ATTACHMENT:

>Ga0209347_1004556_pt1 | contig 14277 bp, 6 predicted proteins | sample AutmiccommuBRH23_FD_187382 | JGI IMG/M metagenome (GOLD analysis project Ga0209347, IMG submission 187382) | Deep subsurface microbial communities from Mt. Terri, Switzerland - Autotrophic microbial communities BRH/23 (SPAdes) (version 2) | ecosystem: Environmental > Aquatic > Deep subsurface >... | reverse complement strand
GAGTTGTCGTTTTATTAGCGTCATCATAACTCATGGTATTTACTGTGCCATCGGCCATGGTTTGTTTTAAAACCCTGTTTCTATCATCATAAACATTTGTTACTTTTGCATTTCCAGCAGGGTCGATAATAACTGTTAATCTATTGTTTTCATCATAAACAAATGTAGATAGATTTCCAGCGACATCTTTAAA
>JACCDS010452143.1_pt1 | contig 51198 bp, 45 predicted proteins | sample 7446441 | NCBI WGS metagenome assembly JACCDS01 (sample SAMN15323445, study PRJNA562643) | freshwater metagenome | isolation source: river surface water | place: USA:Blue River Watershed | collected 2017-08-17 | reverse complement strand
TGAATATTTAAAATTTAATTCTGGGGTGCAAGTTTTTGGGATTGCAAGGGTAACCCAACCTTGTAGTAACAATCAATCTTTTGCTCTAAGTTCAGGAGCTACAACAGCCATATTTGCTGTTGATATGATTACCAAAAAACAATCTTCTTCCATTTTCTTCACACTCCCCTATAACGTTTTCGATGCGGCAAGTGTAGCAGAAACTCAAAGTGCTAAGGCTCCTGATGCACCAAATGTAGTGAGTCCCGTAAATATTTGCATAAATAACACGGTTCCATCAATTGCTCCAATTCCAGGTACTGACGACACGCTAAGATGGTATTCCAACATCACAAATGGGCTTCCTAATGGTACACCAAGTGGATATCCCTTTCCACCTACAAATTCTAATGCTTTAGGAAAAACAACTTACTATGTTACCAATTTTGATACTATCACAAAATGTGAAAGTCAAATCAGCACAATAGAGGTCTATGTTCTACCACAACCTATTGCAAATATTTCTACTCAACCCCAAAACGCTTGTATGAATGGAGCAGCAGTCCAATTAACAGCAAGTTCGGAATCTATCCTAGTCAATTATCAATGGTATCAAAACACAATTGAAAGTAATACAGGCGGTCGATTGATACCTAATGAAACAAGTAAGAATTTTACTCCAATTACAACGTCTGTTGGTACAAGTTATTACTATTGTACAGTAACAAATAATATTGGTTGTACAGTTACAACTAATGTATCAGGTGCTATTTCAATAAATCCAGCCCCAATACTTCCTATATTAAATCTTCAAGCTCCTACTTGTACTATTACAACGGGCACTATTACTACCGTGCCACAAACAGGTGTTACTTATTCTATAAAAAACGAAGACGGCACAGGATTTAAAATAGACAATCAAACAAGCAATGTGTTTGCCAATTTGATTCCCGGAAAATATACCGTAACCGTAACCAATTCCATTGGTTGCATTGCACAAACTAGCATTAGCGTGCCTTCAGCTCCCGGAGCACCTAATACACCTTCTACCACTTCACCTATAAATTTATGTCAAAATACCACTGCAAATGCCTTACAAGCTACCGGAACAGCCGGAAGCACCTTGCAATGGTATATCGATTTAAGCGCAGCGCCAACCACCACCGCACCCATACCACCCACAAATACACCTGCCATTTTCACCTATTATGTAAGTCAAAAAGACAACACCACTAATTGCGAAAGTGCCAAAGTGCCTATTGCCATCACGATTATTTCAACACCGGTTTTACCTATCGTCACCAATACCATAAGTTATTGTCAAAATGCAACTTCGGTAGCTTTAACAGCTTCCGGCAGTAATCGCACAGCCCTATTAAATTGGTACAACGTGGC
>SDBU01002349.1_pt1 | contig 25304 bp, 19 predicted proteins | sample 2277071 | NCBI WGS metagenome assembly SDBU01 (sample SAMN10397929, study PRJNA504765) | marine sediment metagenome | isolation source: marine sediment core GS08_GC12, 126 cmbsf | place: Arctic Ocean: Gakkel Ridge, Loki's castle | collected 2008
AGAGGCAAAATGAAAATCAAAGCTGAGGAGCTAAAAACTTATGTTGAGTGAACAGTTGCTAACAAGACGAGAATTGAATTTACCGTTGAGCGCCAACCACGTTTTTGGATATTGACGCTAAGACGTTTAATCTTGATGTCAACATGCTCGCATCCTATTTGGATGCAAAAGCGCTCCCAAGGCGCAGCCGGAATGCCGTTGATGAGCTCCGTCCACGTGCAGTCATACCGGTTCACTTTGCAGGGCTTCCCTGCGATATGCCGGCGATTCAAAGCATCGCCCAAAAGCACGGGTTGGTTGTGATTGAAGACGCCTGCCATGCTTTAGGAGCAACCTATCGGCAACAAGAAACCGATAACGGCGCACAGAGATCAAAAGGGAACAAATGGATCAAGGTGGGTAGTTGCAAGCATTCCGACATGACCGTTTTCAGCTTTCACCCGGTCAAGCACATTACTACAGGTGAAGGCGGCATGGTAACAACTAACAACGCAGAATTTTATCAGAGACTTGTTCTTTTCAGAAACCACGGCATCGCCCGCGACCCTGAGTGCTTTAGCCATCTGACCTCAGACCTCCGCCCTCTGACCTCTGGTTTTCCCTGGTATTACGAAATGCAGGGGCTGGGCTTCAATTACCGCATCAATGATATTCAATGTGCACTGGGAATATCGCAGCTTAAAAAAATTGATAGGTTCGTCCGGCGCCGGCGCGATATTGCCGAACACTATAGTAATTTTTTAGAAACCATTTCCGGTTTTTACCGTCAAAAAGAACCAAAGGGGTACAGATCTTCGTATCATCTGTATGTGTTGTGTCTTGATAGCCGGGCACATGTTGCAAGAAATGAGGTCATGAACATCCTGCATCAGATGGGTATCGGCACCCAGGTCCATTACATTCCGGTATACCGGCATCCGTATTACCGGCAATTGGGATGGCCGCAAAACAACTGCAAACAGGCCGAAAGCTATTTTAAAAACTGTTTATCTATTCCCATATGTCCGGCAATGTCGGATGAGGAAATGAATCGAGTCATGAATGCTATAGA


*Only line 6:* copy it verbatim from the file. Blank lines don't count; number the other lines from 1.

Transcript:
AGAGGCAAAATGAAAATCAAAGCTGAGGAGCTAAAAACTTATGTTGAGTGAACAGTTGCTAACAAGACGAGAATTGAATTTACCGTTGAGCGCCAACCACGTTTTTGGATATTGACGCTAAGACGTTTAATCTTGATGTCAACATGCTCGCATCCTATTTGGATGCAAAAGCGCTCCCAAGGCGCAGCCGGAATGCCGTTGATGAGCTCCGTCCACGTGCAGTCATACCGGTTCACTTTGCAGGGCTTCCCTGCGATATGCCGGCGATTCAAAGCATCGCCCAAAAGCACGGGTTGGTTGTGATTGAAGACGCCTGCCATGCTTTAGGAGCAACCTATCGGCAACAAGAAACCGATAACGGCGCACAGAGATCAAAAGGGAACAAATGGATCAAGGTGGGTAGTTGCAAGCATTCCGACATGACCGTTTTCAGCTTTCACCCGGTCAAGCACATTACTACAGGTGAAGGCGGCATGGTAACAACTAACAACGCAGAATTTTATCAGAGACTTGTTCTTTTCAGAAACCACGGCATCGCCCGCGACCCTGAGTGCTTTAGCCATCTGACCTCAGACCTCCGCCCTCTGACCTCTGGTTTTCCCTGGTATTACGAAATGCAGGGGCTGGGCTTCAATTACCGCATCAATGATATTCAATGTGCACTGGGAATATCGCAGCTTAAAAAAATTGATAGGTTCGTCCGGCGCCGGCGCGATATTGCCGAACACTATAGTAATTTTTTAGAAACCATTTCCGGTTTTTACCGTCAAAAAGAACCAAAGGGGTACAGATCTTCGTATCATCTGTATGTGTTGTGTCTTGATAGCCGGGCACATGTTGCAAGAAATGAGGTCATGAACATCCTGCATCAGATGGGTATCGGCACCCAGGTCCATTACATTCCGGTATACCGGCATCCGTATTACCGGCAATTGGGATGGCCGCAAAACAACTGCAAACAGGCCGAAAGCTATTTTAAAAACTGTTTATCTATTCCCATATGTCCGGCAATGTCGGATGAGGAAATGAATCGAGTCATGAATGCTATAGA